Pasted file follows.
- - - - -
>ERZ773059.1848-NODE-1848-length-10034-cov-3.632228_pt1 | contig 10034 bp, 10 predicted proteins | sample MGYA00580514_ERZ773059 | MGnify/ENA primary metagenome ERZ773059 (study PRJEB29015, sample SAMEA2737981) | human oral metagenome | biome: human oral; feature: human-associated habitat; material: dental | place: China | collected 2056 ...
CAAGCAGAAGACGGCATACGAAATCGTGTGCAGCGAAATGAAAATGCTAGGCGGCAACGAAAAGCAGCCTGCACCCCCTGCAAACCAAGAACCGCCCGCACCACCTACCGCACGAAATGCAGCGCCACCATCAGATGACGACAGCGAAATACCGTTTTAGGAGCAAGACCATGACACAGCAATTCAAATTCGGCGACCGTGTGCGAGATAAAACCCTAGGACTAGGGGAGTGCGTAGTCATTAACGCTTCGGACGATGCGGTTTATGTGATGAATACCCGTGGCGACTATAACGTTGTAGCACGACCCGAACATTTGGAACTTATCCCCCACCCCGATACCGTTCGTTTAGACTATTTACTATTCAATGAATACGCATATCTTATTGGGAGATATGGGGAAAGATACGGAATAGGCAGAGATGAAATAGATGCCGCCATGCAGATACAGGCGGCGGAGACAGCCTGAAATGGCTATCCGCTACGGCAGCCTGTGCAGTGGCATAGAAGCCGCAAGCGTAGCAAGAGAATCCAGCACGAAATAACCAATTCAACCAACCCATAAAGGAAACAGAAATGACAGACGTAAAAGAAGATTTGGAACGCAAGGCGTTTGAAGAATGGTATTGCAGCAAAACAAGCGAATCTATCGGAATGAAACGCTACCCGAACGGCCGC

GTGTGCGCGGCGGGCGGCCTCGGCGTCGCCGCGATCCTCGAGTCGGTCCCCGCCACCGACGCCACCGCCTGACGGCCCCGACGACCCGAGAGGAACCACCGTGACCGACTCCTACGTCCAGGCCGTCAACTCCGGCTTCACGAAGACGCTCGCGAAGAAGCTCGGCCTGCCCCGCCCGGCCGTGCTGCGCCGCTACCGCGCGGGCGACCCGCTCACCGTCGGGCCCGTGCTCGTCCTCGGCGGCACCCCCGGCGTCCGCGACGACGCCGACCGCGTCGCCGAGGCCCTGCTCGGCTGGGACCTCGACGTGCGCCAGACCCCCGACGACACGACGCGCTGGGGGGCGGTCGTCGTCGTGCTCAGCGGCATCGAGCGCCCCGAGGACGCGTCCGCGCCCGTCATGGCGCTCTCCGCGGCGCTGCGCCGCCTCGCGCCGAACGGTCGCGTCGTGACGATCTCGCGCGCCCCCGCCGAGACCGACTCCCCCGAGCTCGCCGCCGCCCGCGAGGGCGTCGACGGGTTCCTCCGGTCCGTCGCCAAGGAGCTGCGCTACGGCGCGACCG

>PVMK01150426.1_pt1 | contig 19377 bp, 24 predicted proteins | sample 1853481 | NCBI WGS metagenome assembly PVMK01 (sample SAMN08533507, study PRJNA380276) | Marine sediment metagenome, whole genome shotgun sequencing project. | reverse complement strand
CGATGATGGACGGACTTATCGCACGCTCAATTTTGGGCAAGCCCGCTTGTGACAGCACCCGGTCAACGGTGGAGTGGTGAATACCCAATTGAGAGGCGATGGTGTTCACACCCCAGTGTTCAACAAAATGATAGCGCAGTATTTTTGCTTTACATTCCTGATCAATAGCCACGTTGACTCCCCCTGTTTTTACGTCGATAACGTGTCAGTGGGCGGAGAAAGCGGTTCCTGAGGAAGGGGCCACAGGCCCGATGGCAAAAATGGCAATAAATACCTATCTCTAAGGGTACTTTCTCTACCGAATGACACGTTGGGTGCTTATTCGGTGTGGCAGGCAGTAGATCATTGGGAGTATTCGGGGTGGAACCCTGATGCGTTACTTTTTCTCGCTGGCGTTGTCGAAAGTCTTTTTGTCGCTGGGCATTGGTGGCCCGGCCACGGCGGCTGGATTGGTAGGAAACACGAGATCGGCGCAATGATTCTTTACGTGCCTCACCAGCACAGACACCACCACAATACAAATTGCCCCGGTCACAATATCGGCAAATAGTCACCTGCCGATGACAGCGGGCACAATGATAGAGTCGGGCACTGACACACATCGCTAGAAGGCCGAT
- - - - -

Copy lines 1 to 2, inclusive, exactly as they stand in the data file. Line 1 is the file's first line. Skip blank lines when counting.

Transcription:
>ERZ773059.1848-NODE-1848-length-10034-cov-3.632228_pt1 | contig 10034 bp, 10 predicted proteins | sample MGYA00580514_ERZ773059 | MGnify/ENA primary metagenome ERZ773059 (study PRJEB29015, sample SAMEA2737981) | human oral metagenome | biome: human oral; feature: human-associated habitat; material: dental | place: China | collected 2056 ...
CAAGCAGAAGACGGCATACGAAATCGTGTGCAGCGAAATGAAAATGCTAGGCGGCAACGAAAAGCAGCCTGCACCCCCTGCAAACCAAGAACCGCCCGCACCACCTACCGCACGAAATGCAGCGCCACCATCAGATGACGACAGCGAAATACCGTTTTAGGAGCAAGACCATGACACAGCAATTCAAATTCGGCGACCGTGTGCGAGATAAAACCCTAGGACTAGGGGAGTGCGTAGTCATTAACGCTTCGGACGATGCGGTTTATGTGATGAATACCCGTGGCGACTATAACGTTGTAGCACGACCCGAACATTTGGAACTTATCCCCCACCCCGATACCGTTCGTTTAGACTATTTACTATTCAATGAATACGCATATCTTATTGGGAGATATGGGGAAAGATACGGAATAGGCAGAGATGAAATAGATGCCGCCATGCAGATACAGGCGGCGGAGACAGCCTGAAATGGCTATCCGCTACGGCAGCCTGTGCAGTGGCATAGAAGCCGCAAGCGTAGCAAGAGAATCCAGCACGAAATAACCAATTCAACCAACCCATAAAGGAAACAGAAATGACAGACGTAAAAGAAGATTTGGAACGCAAGGCGTTTGAAGAATGGTATTGCAGCAAAACAAGCGAATCTATCGGAATGAAACGCTACCCGAACGGCCGC